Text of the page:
I’m a writer and illustrator, so these are my terms of reference, though I think most artists will recognise the states I’m going to describe. Let’s talk about the uncertain nature of an artist’s work first. As a writer, I stare at a blank page and think about how to fill it with words that will a) make people want to read them, and b) have something worth saying. As an illustrator, even if I have a brief from someone else of what to draw, I have to choose where to put the pencil to paper for that first stroke and how I’m going to create a picture, in what style, with what materials. When I worked in advertising, our creative director – a man who matched the stereotype of an artist; chaotic to deal with, though he had a brilliant mind – once said that he thought the most creative thinking was to be found in advertising agencies, because of the range of areas they often had to produce ideas for, on subjects they didn’t get to choose. Working in that industry had never been my ambition, and I fundamentally disagreed with him, making one simple argument: Every ad has a starting point with the product it has to sell. Art has no clear starting point at all. When I’m setting off on a book, I look at a blank page and there’s no obvious place to begin, no clear objective to achieve.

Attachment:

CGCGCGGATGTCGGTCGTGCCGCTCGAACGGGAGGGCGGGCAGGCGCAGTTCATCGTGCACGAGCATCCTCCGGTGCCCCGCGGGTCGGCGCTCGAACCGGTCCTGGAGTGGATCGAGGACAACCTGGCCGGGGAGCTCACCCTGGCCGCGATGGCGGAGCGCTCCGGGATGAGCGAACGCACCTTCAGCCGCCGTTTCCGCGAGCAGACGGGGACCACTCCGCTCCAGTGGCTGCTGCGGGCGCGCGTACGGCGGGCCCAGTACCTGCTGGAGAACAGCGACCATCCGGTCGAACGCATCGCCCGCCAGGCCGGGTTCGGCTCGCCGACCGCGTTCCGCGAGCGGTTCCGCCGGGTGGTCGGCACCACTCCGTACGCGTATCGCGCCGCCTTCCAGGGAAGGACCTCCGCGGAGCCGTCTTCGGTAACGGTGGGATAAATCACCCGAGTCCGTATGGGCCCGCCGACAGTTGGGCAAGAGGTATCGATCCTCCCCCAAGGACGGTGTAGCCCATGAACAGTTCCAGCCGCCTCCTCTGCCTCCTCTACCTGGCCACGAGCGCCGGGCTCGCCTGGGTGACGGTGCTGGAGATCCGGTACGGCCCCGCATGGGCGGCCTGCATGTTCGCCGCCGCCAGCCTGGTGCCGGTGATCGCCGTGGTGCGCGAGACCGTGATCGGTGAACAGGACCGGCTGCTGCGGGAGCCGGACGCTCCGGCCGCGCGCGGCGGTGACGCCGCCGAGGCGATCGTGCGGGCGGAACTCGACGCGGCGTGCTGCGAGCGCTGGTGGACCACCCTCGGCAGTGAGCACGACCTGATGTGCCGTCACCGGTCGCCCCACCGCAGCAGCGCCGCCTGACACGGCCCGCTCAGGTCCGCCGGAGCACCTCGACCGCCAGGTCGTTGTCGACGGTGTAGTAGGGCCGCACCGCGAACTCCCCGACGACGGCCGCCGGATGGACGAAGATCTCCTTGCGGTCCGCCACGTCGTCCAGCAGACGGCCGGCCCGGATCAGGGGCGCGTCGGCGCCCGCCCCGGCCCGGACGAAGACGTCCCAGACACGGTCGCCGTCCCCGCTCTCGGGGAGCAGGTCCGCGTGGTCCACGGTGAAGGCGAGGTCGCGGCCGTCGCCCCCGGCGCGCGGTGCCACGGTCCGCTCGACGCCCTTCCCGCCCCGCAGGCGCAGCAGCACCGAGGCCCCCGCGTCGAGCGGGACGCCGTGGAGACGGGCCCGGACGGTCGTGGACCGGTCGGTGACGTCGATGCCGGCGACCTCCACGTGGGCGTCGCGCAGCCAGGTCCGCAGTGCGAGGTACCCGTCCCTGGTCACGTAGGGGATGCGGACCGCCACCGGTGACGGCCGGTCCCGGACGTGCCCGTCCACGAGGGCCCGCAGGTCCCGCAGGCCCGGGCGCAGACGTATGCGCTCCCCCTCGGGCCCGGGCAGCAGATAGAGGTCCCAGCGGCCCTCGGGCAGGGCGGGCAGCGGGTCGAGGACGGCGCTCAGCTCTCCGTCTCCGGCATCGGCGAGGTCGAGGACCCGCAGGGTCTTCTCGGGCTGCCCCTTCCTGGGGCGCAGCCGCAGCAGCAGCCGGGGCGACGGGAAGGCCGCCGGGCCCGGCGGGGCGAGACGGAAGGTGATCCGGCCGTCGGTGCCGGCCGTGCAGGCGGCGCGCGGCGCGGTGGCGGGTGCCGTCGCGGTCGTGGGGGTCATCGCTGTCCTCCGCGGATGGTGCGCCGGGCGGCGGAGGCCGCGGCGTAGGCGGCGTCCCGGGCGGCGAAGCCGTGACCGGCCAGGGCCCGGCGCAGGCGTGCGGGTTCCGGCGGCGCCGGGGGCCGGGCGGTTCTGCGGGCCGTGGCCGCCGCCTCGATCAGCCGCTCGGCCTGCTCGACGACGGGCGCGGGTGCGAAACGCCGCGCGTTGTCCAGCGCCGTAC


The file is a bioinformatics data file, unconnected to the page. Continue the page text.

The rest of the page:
Every word you write for a story has meaning; each new word you add to the text is a variable that can change the direction and meaning of the narration – it’s an option that, in turn, leads to a range of almost limitless other options that can lead you in an infinite number of directions. And in every word you write, is the hope that people will find something that appeals, that it will make them want to read it, and to keep reading. It’s all questions with no right answers. It is the contemplation of this gaping abyss of potential that scares the shit out of inexperienced writers taking on their first novel, even as it might excite them.